If you’ve recently published scholarly research, either as an article in a peer reviewed journal or a monograph, you likely collaborated on that research. That was the main point conveyed in “Modernized Collaborations: Technologies Affecting Librarian Research Connections” at the Symposium on the Future of Libraries, held during the American Library Association’s 2019 Midwinter Meeting & Exhibits in Seattle.
Ngoc-Yen Tran, research impact librarian, and Emily Chan, interim associate dean for research and scholarship, both from San Jose State University, presented a plethora of data from various studies indicating that collaborating on research is up, and single author publication is down.
In the first five years of College & Research Libraries’ existence, less than 5% of the articles published included multiple authors. In 1989-1994, 59.4% of College & Research Libraries articles included multiple authors, and that is up from 45.9% in 1985-1989 and 31.9% in 1980-1984. Co-authorship is becoming the norm in academic research. So where are all these authors finding collaborators?
Perhaps the connections Midwinter attendees are making will pay off in the form of co-authorship. The most successful collaboration groups are found where researchers work. The least successful avenues for finding collaborators are through social media and research networks; according to Tran and Chan, no one who tried using social media as a strategy for collaboration found it successful.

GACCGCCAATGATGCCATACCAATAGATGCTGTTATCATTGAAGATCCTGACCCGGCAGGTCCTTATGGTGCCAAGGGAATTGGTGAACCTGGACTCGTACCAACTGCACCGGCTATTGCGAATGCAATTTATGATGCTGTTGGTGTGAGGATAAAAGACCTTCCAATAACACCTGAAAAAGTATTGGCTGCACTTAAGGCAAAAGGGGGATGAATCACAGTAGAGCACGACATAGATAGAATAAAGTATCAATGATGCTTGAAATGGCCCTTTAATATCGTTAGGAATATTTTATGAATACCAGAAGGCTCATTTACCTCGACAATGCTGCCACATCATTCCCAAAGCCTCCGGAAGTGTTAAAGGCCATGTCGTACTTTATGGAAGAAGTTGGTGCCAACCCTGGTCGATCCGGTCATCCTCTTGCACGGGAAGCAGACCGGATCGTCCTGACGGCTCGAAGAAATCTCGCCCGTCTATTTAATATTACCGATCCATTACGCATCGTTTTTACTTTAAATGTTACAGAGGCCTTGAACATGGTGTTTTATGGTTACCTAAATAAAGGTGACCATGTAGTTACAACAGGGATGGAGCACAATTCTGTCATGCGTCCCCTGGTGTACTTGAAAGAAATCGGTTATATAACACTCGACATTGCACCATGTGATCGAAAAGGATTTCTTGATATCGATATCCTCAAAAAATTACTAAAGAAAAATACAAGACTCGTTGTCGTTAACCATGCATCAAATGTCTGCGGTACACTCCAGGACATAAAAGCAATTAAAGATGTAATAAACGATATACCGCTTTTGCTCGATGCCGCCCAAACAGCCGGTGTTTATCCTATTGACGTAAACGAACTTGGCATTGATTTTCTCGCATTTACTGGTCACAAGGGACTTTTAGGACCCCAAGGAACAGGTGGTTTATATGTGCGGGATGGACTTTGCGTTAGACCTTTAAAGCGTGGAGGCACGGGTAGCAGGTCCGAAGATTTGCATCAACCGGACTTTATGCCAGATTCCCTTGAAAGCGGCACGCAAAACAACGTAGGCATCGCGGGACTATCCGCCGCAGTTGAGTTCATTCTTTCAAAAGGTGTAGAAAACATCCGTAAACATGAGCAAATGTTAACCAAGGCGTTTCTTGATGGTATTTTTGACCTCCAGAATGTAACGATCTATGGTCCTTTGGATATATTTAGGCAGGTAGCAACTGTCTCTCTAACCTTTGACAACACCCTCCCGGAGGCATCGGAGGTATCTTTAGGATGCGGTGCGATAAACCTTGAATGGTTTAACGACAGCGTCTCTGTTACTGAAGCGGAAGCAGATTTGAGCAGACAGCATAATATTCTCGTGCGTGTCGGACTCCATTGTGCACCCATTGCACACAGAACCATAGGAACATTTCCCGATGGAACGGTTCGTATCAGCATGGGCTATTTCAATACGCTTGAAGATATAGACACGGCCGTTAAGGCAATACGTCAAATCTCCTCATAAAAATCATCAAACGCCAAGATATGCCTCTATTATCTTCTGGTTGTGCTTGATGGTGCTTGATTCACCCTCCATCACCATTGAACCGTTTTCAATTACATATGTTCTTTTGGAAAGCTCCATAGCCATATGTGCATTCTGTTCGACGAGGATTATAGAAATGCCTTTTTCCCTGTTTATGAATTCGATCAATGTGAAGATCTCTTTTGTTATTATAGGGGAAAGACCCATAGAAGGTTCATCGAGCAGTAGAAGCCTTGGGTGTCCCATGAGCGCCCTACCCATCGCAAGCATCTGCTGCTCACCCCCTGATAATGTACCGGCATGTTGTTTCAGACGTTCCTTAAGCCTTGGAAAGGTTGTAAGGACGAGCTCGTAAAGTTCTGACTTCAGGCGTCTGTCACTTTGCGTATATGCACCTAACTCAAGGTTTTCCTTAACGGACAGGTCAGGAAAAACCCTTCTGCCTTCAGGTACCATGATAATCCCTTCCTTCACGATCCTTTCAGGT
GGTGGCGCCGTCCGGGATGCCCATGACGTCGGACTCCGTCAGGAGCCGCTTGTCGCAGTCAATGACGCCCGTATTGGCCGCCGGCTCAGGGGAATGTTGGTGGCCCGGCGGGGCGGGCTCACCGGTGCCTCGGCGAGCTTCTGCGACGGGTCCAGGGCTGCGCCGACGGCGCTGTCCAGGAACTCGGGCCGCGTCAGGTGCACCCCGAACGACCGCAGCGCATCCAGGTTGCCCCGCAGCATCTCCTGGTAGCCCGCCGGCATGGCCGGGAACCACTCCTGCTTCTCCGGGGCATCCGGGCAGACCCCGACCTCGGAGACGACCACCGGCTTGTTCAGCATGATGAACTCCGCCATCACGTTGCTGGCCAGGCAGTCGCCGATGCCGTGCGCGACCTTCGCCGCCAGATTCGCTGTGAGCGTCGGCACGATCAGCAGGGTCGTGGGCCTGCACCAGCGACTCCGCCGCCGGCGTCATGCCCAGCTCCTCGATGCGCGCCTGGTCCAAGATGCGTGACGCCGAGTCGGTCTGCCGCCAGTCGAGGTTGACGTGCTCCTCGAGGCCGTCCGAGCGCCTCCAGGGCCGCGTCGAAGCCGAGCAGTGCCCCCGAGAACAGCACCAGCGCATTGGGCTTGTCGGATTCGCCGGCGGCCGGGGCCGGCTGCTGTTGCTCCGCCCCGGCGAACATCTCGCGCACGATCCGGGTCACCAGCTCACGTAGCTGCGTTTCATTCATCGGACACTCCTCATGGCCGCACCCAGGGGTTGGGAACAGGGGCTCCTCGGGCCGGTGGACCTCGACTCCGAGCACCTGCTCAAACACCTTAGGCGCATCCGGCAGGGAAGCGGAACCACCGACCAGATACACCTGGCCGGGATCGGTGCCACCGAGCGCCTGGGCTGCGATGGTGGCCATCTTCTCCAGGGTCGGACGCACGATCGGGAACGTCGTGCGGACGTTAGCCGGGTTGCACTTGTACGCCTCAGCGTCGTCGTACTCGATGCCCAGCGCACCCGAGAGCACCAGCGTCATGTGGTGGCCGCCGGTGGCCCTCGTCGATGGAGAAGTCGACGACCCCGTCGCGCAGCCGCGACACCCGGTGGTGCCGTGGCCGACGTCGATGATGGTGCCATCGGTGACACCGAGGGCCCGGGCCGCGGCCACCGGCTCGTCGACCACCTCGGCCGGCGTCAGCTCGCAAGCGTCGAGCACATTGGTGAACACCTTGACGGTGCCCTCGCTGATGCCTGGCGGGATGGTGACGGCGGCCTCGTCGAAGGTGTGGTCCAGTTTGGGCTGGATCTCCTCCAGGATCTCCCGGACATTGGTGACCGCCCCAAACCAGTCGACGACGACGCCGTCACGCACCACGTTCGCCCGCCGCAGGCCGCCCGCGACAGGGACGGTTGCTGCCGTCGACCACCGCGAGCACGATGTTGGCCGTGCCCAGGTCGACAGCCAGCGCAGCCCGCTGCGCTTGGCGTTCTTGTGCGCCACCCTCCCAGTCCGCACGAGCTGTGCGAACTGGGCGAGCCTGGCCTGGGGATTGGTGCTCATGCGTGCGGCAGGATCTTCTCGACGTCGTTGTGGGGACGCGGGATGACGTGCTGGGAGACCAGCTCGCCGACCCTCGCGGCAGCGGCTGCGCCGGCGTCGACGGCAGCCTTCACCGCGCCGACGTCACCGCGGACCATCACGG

Some researchers find successful collaborations through mutual colleagues, or by “being open to collaboration.” Outside “where I work or have worked,” “by being open to collaborations,” “through someone I know,” and “at a conference or other meeting,” the most successful strategy for finding research collaborators was “other.” “Other” included professional associations and committee work, listservs, participation in cohort-based programs, alumni networks, and consortium/professional networks.
Avid social media users, don’t despair. Even though you might not find successful collaboration partners for research via social media, you’re likely following people Tran and Chan refer to as “thought leaders” and contributing meaningfully to professional dialogues and trends in librarianship. Tran and Chan also note that 56.9% of social media and research network users are 24-34 years old, so “the strategies will continue to grow in popularity as social media and research networks gain ground and become established as authoritative/legitimate avenues for processional dissemination.”